By Perry Bryant
We all have heard endlessly about the shortcoming of the Obamacare web site, healthcare.gov. The difficulties that this web site initially encountered, however, have drowned out the hugely successful enrollment in the Medicaid expansion program.
In three months, 83,000 low-income West Virginians have gained health insurance coverage through the expanded Medicaid program. If all of these individuals had been previously uninsured, and there is no way to verify that yet, it would mean more than a one-third reduction in the number of uninsured West Virginians over a three month period. This is a remarkable accomplishment that has largely gone unheralded.
Here's how so many West Virginians got coverage and how the West Virginia Department of Health and Human Resources (DHHR) became a national leader in enrollment.
Last August, the DHHR sent 118,000 letters to SNAP (food stamps) recipients and others thought to be eligible for Medicaid. The letter basically said, "If you want to be automatically enrolled into Medicaid beginning January 1, 2014, sign this letter and return it to us." Most importantly, the local DHHR employees made follow-up phone calls to many of the 118,000 people.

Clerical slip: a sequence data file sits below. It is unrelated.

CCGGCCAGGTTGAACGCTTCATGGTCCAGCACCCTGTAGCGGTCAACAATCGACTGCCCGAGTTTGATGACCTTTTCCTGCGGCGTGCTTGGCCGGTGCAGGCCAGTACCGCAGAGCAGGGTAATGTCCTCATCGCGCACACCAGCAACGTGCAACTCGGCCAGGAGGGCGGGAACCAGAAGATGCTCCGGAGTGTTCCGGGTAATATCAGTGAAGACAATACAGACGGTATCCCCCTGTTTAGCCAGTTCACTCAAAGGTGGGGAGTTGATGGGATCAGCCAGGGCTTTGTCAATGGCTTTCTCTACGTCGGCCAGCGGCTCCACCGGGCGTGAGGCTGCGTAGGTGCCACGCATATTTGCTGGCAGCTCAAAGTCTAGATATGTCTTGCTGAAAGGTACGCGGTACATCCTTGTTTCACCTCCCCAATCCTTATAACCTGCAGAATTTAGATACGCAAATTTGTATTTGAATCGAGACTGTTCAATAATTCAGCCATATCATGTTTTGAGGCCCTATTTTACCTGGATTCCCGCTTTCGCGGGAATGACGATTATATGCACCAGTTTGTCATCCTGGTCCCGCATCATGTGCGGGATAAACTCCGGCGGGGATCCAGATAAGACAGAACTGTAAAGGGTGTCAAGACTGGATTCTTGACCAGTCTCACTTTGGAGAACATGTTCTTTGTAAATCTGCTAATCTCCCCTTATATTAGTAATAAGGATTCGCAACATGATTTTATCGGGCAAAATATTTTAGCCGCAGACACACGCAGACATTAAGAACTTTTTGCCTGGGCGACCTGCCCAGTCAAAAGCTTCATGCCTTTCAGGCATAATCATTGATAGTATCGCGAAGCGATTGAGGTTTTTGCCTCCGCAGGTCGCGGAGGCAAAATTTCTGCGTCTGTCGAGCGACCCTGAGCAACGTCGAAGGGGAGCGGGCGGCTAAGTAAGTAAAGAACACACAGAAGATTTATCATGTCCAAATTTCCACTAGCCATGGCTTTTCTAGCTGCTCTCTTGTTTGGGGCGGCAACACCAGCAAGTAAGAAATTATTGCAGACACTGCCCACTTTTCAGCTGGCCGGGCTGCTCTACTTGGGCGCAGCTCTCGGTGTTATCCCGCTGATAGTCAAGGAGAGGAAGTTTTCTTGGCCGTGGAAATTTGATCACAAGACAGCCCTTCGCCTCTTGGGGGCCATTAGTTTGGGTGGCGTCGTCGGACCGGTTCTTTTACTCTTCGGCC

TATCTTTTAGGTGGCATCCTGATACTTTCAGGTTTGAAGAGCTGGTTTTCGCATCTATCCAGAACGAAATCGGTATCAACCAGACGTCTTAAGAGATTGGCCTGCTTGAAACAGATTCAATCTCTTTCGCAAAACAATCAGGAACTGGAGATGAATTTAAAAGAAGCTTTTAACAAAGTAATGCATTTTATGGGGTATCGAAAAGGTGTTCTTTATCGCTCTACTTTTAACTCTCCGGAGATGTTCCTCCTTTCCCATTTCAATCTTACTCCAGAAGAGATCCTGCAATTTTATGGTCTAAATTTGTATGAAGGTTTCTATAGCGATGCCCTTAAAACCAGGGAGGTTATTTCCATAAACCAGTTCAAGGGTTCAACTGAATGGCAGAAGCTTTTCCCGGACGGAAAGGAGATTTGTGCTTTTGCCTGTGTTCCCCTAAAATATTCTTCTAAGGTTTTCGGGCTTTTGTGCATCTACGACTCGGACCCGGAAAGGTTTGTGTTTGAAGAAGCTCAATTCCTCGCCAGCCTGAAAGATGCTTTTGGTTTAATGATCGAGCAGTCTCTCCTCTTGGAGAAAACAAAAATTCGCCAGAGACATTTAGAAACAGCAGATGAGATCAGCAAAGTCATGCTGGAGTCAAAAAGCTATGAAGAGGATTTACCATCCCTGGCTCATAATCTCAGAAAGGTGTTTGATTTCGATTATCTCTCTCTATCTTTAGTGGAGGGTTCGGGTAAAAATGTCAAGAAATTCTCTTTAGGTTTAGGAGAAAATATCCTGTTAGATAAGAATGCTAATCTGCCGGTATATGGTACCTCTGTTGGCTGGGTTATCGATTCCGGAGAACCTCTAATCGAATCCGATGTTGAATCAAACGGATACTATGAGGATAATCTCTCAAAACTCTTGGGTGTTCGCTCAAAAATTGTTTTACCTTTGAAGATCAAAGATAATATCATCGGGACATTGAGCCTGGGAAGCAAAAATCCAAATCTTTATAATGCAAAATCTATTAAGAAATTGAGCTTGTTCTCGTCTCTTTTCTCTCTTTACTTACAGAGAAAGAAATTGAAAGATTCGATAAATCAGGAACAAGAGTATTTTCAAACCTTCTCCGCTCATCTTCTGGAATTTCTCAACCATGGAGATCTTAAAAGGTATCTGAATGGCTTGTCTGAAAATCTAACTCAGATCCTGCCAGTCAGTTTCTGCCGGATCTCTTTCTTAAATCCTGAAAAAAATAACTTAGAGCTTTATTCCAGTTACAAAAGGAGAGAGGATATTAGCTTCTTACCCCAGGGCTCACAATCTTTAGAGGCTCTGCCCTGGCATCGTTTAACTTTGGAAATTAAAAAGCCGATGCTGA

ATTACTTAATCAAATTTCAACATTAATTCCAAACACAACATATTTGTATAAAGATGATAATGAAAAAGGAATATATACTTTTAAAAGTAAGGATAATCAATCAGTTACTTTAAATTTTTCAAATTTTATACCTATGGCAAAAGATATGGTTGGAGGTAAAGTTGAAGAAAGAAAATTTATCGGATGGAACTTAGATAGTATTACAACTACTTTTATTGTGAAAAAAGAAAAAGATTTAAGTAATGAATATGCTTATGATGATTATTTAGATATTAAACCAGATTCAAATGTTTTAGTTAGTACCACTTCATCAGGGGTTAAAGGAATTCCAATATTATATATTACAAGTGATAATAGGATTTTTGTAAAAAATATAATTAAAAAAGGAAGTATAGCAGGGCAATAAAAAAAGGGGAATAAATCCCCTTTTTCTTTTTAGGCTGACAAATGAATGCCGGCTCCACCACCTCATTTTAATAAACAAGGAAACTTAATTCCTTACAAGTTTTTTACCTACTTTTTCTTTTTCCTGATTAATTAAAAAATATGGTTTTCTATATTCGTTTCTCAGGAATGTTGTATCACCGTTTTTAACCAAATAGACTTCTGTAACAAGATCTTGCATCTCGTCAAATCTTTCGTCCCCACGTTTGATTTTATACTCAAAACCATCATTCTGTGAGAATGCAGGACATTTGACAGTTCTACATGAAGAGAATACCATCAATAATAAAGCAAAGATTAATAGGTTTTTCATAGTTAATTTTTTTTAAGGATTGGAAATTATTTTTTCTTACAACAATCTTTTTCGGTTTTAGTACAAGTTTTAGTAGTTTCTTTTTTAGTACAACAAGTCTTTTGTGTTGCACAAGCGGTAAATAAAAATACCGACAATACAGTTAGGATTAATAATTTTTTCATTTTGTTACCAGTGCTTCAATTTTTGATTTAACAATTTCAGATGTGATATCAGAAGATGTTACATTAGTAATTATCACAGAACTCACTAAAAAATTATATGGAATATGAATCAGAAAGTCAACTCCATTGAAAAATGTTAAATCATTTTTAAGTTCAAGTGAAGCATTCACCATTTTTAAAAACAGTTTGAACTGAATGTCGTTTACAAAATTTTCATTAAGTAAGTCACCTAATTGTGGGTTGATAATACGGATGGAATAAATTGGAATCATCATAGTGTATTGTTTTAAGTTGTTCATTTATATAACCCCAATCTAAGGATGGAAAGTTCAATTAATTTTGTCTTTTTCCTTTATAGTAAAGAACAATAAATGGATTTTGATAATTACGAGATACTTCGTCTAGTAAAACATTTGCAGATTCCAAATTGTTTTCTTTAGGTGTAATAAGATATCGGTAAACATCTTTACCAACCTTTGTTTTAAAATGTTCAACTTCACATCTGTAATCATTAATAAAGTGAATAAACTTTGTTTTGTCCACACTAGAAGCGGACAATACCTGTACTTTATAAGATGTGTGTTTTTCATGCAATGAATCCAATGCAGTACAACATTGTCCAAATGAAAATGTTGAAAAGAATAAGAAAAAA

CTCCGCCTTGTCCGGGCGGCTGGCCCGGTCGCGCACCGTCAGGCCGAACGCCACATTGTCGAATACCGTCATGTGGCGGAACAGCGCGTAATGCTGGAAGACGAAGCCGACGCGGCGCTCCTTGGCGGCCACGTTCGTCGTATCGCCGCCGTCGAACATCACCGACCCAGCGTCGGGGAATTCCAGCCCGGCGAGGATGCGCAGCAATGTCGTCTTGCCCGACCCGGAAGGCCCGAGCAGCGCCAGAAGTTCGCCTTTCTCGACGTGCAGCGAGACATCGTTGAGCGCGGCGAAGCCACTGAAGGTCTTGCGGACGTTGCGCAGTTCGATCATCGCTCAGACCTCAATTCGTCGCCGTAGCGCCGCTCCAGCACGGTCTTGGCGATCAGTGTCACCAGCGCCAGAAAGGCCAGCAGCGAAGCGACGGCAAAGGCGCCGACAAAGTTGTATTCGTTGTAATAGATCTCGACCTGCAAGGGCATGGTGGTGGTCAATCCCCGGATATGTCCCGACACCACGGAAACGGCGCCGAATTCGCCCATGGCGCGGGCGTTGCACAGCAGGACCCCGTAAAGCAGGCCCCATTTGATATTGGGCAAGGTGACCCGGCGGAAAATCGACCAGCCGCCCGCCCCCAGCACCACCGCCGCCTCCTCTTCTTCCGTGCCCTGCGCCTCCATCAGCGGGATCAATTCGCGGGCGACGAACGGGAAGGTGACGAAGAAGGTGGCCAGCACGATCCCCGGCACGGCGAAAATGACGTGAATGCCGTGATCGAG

These state employees, who are frequently but inaccurately maligned as lazy and ineffective, all had full-time jobs before someone came along and told them to make thousands and thousands of phone calls. But they rose to the challenge and got the job done. The first round of letters and follow-up phone calls was so successful, the DHHR sent a second round of letters to people who didn't respond to the first letter and to others who might be eligible. The local DHHR employees made a second round of follow-up phone calls to many of the 80,000 people on the second mailing list.
As a result of this effort, 71,200 low-income West Virginians signed and sent their letters back to the DHHR and will be automatically enrolled into Medicaid beginning Jan. 1, 2014. Another 11,700 West Virginians were enrolled either through the DHHR web site, inRoads.org, or by stopping by a local DHHR office. Their coverage also begins Jan. 1.